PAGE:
Are there any object-oriented programming languages that are not based on the class paradigm?
As far as I know, Self is the original language that invented the "class-free" paradigm based on prototypes. It already existed (in an experimental stage) in the 1980s and pushes Smalltalk's elegant usage of the prototype pattern to the extreme, such that classes are completely eliminated.
It influenced all the other "class-free" OO languages I know of:
Object-orientation is an umbrella term for several important concepts that are only partly contingent upon each other. For instance, inheritance can be declared on a case-by-case basis between instances rather than between classes, or the entire class can be represented by a concrete
prototype object, as Thomas wrote. It's just more usual to separate structure description from instance creation. Similarly, late binding means that objects with nominally the same method don't necessarily do the same thing when it is invoked, and that the decision is made at runtime. That is likewise possible with the prototype-based approach. And encapsulation is essentially completely independent of whether your objects are instances of declared classes or not.
That said, most OO languages are firmly in the class-based camp. But even then there are idioms that blur the line: the domain-driven design often leads to systems in which the identity of particular objects is much more important than the static class diagram, and decorators allow objects of the same class or interface to have very different behavior.
Fortress is an object-oriented language based on traits instead of classes. The difference is mainly in implementation composition. An object's behavior (method definitions) is still determined by the declarations at a specific point in the program text. So in that sense it's similar to class-based systems.
There are object calculi (by Cardelli, I think), that are purely object-based. Every method is an instance member. You form new objects by taking the contents of an existing object and adding, removing, or replacing some of its members. It's slightly different from prototypes, since the new object has no link to the old object, just some of its contents.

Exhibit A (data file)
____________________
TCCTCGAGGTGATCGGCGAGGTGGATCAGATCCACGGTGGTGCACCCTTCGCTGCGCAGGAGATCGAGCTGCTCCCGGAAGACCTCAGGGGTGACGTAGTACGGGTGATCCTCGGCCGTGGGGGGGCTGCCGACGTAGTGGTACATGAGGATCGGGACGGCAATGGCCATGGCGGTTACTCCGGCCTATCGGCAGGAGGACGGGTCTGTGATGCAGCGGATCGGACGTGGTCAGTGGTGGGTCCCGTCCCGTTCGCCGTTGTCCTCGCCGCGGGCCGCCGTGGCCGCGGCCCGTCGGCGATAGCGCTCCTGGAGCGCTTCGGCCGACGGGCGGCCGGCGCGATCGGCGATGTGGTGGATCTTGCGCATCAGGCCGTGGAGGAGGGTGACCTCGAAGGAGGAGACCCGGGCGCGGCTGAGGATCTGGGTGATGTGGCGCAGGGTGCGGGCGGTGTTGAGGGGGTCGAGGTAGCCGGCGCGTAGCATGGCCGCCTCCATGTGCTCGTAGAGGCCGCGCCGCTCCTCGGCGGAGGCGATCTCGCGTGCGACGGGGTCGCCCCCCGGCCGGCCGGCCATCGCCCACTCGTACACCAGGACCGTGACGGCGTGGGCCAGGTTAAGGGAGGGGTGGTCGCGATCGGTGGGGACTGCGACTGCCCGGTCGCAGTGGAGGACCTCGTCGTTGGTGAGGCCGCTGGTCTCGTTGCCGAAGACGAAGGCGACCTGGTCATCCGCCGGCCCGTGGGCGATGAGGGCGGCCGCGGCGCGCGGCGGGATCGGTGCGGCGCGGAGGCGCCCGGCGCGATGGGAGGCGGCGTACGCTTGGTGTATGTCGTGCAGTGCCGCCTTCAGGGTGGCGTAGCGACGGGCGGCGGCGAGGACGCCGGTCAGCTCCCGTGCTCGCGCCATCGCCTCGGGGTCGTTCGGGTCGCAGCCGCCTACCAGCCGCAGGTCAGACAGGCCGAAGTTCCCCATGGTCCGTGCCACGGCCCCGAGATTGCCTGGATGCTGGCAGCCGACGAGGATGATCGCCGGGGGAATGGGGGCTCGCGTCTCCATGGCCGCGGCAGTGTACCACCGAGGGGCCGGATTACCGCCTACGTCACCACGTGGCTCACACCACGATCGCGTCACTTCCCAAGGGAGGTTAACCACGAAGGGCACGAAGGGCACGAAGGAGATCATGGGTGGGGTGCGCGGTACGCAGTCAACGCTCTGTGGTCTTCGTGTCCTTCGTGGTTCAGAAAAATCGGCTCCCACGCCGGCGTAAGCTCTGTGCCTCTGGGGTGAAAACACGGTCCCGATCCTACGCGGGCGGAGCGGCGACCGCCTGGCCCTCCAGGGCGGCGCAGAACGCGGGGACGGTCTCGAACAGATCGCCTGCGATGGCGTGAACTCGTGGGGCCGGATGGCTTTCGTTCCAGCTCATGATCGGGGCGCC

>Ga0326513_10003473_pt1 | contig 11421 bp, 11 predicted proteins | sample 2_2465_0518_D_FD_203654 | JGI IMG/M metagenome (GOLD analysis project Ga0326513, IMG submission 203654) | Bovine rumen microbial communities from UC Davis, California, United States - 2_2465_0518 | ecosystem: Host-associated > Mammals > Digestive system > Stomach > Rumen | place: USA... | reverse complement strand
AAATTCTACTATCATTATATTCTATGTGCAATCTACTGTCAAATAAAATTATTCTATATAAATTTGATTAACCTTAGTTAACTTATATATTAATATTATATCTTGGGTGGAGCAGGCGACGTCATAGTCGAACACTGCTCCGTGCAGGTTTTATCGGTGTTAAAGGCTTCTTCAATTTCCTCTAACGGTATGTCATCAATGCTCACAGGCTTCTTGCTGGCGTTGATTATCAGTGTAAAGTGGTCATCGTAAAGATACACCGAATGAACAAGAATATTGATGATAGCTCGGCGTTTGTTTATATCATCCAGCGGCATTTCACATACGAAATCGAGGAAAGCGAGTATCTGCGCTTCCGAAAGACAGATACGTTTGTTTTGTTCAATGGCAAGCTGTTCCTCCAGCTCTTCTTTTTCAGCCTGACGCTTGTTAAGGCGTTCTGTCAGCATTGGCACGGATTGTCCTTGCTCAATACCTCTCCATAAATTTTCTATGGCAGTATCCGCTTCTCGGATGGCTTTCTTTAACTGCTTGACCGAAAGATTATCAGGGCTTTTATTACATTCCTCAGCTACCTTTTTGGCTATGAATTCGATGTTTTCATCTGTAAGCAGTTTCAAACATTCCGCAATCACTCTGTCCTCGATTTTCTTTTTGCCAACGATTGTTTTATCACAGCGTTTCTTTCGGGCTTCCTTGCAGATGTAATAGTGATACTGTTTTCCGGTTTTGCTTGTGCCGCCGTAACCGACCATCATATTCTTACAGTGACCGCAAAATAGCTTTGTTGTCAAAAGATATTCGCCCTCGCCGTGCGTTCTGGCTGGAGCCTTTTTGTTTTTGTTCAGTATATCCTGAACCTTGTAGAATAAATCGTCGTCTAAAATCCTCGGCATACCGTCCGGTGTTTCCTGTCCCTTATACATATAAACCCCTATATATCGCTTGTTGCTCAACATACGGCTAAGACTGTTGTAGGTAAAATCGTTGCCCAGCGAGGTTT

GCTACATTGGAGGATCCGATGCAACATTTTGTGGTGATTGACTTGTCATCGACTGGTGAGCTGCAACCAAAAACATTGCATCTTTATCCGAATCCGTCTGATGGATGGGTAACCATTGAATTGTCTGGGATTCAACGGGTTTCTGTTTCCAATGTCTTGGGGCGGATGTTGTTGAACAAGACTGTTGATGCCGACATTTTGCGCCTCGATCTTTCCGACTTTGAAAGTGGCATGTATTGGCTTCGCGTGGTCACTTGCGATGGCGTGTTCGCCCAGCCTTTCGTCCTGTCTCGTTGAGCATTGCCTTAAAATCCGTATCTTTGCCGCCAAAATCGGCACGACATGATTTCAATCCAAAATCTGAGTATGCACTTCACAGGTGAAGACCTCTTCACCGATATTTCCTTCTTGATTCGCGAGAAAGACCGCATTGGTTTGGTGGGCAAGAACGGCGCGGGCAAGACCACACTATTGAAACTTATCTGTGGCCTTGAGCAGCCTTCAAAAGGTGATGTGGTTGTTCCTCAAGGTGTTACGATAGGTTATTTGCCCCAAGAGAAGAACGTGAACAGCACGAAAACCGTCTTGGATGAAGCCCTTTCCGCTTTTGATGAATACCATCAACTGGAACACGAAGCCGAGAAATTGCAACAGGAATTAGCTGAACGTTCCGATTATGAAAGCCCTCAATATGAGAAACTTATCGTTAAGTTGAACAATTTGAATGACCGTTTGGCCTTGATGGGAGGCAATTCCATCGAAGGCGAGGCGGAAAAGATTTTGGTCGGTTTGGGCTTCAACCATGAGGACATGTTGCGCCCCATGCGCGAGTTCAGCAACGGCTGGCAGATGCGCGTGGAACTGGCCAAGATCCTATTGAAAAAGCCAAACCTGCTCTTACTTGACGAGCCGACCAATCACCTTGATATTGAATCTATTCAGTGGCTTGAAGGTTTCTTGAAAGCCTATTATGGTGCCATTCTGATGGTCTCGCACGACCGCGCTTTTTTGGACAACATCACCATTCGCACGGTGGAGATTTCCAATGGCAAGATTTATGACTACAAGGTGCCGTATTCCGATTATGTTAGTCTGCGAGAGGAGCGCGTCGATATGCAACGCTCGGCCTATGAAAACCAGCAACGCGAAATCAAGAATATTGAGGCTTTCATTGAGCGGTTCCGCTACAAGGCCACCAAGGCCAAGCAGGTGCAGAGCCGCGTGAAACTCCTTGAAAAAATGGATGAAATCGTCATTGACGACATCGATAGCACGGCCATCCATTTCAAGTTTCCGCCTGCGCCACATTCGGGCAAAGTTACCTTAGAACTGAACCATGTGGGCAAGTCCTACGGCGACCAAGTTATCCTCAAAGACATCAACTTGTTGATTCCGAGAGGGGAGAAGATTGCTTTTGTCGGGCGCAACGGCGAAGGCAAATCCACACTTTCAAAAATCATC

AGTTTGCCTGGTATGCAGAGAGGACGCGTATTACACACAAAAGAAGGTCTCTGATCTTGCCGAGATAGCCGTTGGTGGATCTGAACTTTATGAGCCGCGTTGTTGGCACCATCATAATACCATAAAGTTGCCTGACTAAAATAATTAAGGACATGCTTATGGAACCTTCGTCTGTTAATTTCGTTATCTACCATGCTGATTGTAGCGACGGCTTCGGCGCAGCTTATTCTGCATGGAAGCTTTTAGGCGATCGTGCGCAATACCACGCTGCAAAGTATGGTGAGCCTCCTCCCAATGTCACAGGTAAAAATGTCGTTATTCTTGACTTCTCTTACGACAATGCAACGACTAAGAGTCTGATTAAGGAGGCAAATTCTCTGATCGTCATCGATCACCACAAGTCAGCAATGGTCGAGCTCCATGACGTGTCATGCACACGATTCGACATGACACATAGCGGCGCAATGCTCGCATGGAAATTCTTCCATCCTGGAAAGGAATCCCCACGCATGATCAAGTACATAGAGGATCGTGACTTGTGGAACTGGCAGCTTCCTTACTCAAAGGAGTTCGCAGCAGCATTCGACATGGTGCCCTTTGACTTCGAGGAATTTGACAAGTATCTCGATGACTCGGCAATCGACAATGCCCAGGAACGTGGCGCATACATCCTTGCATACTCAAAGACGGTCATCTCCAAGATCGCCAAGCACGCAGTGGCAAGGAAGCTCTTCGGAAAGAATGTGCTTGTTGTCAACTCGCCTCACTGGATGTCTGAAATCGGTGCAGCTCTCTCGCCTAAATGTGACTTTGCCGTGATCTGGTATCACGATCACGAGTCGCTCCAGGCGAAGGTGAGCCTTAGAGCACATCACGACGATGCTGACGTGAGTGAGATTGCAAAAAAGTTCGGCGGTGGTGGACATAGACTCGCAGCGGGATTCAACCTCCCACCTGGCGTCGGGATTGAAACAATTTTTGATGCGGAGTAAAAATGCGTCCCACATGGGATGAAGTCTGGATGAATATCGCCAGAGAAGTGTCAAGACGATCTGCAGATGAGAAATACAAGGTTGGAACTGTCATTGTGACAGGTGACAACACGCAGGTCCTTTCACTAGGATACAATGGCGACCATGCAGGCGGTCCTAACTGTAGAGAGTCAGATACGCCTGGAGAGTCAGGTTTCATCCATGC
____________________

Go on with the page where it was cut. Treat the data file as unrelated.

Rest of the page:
IIRC, it's possible to program in a similar way using Python and other hashtable-oriented languages: you can add a function as an instance member and then call it as a method.
Ada, as of its 1995 revision, Ada is object-oriented, but unlike a lot of other OO languages it doesn't combine object-oriented types and modules into a single construct called a "class". Rather than declaring a type as "class Foo", and putting all the associated method declarations inside the class declaration, you declare a package and declare the type (as a
record) and other things inside the package. It's not "class-free" in the way that some of the other mentioned languages are, it's just a slightly different way of organizing things.
Ada 95's object-oriented features were added onto the existing 1983 version of the language; it extended the existing record and package constructs to support inheritance et al.
Io is another prototype-based object-oriented language. It actually draws inspiration from several of the languages already mentioned in other answers.
Io is a dynamic prototype-based programming language. The ideas in Io are mostly inspired by Smalltalk (all values are objects), Self (prototype-based), NewtonScript (differential inheritance), Act1 (actors and futures for concurrency), Lisp (code is a runtime inspectable / modifiable tree) and Lua (small, embeddable).